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November 4, 2002 Volume 5, Number 9


Introduction - Editor's Comments

* What's New at

* Statistics Canada releases

* How to Win at the Census Shell Game

* Small Business Stats Facts

For data table spacing, this newsletter is best viewed in Courier 10



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Contrary to popular belief we are still alive and in business!  We had a
major (read dead & buried) server melt down that made our August troubles
look like a minor wrinkle. We have recovered for the most part and our site
is now located on a new server.  Hurray!

We also had some minor problems with our domain name.  We think everything
has been straightened out now however if you encounter problems with you can now use

Our contact e-mail address remains unchanged ( and
actually continued working throughout the whole process!

The site itself has undergone a redesign but have no fear the content is
the same, what is still missing will be uploaded soon.  The grand plan was
to redesign the site, test and upgrade it and then move to a new server.
Unfortunately, our server had other plans.  The redesign is mostly complete
but the full testing and upgrades still have to be done.  The number of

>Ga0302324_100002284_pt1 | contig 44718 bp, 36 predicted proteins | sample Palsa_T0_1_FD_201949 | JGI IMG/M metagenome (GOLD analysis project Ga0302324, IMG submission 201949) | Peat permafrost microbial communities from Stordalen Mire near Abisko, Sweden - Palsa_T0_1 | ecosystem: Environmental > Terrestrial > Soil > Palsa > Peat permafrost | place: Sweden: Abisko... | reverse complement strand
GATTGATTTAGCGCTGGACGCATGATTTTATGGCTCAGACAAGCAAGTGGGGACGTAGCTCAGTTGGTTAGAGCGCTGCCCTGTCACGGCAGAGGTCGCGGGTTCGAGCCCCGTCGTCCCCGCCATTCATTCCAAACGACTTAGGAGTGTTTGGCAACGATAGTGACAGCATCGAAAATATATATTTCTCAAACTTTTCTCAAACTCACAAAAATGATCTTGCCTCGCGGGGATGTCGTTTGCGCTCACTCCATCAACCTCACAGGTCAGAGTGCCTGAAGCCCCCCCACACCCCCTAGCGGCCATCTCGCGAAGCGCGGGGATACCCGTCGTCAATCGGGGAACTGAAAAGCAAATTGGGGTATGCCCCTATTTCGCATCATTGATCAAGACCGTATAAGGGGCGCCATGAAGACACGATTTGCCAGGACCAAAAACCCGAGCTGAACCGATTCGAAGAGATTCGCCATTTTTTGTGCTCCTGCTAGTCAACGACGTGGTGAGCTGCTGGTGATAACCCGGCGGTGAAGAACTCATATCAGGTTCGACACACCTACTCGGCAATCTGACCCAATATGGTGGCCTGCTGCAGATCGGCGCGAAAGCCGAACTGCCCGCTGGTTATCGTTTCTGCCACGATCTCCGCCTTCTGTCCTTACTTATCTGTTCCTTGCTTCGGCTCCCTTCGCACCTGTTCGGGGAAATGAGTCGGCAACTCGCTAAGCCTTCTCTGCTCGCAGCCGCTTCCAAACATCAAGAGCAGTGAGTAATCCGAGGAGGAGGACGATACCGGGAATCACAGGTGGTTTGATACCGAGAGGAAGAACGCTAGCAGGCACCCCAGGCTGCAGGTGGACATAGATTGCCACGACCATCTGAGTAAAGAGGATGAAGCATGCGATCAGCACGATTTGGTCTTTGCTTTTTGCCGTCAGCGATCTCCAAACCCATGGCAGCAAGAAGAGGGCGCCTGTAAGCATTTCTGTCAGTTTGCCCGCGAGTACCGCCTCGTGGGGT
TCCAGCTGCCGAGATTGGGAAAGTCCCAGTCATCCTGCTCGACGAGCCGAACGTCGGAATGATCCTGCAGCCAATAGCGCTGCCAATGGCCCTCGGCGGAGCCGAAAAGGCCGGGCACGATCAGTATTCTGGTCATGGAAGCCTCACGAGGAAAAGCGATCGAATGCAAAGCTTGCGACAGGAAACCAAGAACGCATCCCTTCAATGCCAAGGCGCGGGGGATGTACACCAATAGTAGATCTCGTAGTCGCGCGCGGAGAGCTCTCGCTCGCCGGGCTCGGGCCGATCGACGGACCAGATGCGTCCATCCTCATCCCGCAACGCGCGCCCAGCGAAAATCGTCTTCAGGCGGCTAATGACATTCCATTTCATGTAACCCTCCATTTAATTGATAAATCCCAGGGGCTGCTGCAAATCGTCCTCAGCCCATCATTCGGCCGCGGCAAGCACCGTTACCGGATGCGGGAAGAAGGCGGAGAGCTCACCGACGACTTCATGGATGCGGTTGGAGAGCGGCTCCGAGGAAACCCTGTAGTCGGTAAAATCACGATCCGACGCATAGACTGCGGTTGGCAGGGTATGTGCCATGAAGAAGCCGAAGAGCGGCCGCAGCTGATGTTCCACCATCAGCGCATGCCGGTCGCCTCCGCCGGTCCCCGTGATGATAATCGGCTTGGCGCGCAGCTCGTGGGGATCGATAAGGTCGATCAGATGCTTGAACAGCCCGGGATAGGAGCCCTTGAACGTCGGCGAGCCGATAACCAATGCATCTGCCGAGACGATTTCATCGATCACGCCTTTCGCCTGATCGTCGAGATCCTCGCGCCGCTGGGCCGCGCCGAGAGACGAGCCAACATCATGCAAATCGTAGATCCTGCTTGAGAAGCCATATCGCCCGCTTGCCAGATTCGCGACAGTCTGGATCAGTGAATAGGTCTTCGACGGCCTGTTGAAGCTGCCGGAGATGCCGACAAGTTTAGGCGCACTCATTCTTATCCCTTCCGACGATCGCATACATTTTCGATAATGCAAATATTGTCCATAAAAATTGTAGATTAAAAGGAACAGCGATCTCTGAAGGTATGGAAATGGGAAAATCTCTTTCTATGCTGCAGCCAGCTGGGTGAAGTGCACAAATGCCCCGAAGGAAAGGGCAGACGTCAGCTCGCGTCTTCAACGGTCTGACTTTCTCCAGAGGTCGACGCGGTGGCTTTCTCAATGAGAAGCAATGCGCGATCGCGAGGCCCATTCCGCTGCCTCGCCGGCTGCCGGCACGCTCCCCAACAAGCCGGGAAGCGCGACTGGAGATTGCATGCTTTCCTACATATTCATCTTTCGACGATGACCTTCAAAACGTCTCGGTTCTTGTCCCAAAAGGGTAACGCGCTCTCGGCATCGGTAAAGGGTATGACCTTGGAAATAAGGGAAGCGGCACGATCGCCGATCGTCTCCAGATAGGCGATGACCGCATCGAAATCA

telephone calls we got when we were down however indicated that the demand
for the site was too great to stay off-line any longer.

I apologize for any difficulties you may encounter as we continue to "iron
out" the edges.

I hope you find this issue helpful.


John White




No new sites were added to the GDSourcing index over the last four weeks
but we do have a new design and upgraded search engine.  See Above! 




The following statistics were released by Statistics Canada over the last
four weeks.  We have listed those releases we feel are of the most interest
to Canadian entrepreneurs. 

Very few of these statistics are available on-line.  The URL listed is a
direct link to the press release associated with the data.  It provides
contact and ordering information.

If you want to purchase any publication related to these releases please
see our web site:

We offer a 20% discount on most Stats Can publications and a 10% discount
on Stats Can electronic products.  For more information you can reach us at  Put "StatsCan" in the subject line of your e-mail.

We have identified below which releases have a FREE publication associated
with them.


Economic overview of farm incomes: Grain and oilseed farms - 1998

Food consumption 2001

Farm Environmental Management Survey, 2001

Alternative livestock on Canadian farms 2001


Challenges for the performing arts 1998/99

Radio listening Fall 2001

Competition in telecommunications services 1999


Information and communication technology: Access and use


Survey of the Construction Industry - 2000